A big component of scaling your business up to respond to a disaster situation includes having the equipment to do the work. It’s pretty unlikely you currently have the number of air movers, dehus, and other tools on hand to cover you during CAT work. That likely means turning to a rental company you trust to help you get the work done.
But when the disaster happens, how do you know what you need? Who do you contact? And how does all the coordination work?
Some experts on rental equipment and supplies have the answers!
Meet the Experts
David Drinard – Strategic Accounts Manager at Sunbelt Rentals, Inc.
Patrick Choma – Segment Support Manager at Herc Rentals
1) What are the most rented pieces of equipment during a CAT loss event?
PC — When a major disaster strikes, the most important thing for any individual or business is to ensure public safety and access to recovery services. Portable power equipment plays a key role in literally, and figuratively, keeping the lights on during a CAT loss event and is the most popular equipment at the outset of recovery. Once the damage has been assessed, the most popular products mitigate water damage like dessicant dehumidifiers, LGR dehumidifiers and carpet fans.
DD — Generators, power distribution, dehumidifiers, fans, and air scrubbers are the main needs at the beginning of a disaster. Skidsteers, backhoes, excavators, power washers, floor strippers, and many other general tool items are required as well, mainly a few days after the event.
2) What do restoration contractors need to know about renting equipment during times where equipment might be in short supply?
DD — They need to know how important it is to have an account set up so that they can call and get their equipment ordered quickly. Equipment often is in short supply at the beginning of a disaster but usually the availability starts to improve as jobs get wrapped up.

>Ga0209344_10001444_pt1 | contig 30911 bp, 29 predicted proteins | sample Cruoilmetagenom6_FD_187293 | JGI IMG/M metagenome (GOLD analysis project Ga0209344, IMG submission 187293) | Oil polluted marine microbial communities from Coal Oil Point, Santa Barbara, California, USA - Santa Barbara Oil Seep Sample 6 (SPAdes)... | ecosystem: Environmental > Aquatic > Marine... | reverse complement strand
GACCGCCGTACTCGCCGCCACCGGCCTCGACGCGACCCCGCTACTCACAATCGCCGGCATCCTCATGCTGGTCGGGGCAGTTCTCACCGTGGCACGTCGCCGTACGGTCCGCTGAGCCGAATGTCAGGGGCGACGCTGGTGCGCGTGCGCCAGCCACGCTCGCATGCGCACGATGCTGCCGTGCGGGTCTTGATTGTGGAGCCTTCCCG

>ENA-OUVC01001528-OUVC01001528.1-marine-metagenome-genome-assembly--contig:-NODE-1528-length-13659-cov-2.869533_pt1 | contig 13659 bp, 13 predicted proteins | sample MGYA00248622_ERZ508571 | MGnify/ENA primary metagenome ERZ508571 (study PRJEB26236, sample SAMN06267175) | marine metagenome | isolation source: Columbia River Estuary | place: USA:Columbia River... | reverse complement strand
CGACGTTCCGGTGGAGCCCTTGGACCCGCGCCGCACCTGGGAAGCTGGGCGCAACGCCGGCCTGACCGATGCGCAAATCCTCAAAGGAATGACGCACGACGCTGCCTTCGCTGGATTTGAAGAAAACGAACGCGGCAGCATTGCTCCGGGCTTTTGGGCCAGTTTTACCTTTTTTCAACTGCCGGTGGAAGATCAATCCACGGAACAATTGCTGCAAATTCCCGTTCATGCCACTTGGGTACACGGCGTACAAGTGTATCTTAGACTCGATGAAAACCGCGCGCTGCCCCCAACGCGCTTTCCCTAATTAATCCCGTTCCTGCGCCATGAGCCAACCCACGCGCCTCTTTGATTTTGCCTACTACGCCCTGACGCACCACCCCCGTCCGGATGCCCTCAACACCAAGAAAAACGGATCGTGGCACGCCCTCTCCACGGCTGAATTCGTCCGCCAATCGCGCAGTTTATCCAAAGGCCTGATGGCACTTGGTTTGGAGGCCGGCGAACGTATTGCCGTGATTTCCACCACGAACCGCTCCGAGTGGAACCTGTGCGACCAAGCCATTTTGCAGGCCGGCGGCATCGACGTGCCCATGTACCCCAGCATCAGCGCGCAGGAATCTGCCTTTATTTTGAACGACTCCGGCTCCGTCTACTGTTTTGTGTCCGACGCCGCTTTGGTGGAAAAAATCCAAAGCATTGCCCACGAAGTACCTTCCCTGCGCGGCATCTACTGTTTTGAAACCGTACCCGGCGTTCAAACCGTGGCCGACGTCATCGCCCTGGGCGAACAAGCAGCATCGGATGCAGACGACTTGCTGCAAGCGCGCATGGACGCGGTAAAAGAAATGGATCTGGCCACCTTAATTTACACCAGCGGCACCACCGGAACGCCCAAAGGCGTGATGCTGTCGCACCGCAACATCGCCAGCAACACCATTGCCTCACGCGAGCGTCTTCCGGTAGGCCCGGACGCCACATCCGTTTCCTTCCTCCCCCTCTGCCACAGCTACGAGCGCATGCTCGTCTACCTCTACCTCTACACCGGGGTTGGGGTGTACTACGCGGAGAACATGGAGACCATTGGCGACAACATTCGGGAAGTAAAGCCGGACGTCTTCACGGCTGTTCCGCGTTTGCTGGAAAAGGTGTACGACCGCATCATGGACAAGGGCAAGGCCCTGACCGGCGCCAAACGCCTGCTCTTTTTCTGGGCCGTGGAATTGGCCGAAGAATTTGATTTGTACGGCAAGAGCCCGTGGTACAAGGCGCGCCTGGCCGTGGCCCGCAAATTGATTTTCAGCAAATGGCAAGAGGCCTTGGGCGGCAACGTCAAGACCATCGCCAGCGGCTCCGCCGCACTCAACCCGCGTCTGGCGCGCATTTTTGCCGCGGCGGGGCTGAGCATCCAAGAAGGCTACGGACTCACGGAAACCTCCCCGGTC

PC — The most important thing for restoration contractors to keep in mind is that CAT loss-related equipment is going to rent or sell out pretty fast, but it can be used on many jobs during the entire disaster recovery period. Restoration contractors who rent the most equipment early can usually find the best availability, and will then have the opportunity to use the equipment on many jobs—potentially using the same piece of equipment for several weeks, or months, continuously as they contract new work.
3) Is there any benefit to contractors having a relationship with a rental company before a major loss occurs? What values should contractors look for in a reputable rental company?
PC — There is a huge benefit to having a relationship with a rental company before a major loss. First and foremost, partnering with the right equipment rental company will ensure that the restoration contractors’ customers will get the equipment and service they need precisely when they need it. Getting lives and businesses back to normal for the customer is only possible if the restoration contractor is prepared, which includes having a reliable and trustworthy equipment rental company as a partner. The right equipment rental company is one who has the industry’s best, highest performing and innovative products, along with a commitment to acting as a true partner, not just a supplier.